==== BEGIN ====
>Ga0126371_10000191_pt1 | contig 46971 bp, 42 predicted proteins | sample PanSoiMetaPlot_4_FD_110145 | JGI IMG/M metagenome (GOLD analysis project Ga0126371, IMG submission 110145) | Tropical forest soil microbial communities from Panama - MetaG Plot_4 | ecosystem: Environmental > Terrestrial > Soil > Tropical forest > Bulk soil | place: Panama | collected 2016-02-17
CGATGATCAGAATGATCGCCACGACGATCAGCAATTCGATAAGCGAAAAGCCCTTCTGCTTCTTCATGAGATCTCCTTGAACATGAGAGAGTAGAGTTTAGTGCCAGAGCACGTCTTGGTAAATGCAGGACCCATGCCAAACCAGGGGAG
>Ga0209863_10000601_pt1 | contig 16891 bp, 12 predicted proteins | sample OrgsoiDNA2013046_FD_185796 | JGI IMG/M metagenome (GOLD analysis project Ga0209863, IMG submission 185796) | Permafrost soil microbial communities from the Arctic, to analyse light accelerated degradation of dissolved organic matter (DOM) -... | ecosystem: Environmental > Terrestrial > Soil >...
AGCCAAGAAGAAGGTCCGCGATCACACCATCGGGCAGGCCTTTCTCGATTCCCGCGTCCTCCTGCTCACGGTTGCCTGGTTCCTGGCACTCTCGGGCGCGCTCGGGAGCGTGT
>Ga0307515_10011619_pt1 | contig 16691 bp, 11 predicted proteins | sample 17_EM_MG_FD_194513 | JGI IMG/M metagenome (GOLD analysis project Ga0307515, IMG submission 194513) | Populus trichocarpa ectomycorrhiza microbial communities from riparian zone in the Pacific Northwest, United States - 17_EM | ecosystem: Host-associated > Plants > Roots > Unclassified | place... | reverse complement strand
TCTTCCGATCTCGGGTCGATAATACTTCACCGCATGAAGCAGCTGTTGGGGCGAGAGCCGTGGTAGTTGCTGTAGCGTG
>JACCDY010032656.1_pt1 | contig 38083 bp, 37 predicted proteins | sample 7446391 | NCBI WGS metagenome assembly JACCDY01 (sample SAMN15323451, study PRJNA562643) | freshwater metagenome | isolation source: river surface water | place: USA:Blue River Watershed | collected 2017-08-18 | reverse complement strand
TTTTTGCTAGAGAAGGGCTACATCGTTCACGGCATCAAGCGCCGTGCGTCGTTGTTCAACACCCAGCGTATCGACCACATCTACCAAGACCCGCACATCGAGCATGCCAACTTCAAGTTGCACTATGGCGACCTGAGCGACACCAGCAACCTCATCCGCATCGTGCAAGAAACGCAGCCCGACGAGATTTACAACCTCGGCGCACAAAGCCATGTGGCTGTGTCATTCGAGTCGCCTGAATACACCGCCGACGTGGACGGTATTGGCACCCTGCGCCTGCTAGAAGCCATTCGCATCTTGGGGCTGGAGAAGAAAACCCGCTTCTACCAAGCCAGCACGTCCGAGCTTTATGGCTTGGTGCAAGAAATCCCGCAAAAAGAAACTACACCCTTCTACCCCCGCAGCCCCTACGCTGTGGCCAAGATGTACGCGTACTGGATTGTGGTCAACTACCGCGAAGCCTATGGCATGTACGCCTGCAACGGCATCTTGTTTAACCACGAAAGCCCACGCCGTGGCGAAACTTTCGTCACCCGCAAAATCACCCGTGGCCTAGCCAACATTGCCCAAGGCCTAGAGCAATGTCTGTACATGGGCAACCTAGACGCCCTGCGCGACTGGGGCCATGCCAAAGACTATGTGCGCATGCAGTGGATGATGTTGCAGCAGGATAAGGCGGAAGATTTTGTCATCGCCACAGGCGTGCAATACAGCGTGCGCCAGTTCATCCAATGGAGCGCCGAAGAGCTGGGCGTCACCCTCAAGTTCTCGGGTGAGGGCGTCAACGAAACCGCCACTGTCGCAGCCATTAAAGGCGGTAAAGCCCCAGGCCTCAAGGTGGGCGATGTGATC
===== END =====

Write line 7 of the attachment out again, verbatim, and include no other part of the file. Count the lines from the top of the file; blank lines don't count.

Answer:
>JACCDY010032656.1_pt1 | contig 38083 bp, 37 predicted proteins | sample 7446391 | NCBI WGS metagenome assembly JACCDY01 (sample SAMN15323451, study PRJNA562643) | freshwater metagenome | isolation source: river surface water | place: USA:Blue River Watershed | collected 2017-08-18 | reverse complement strand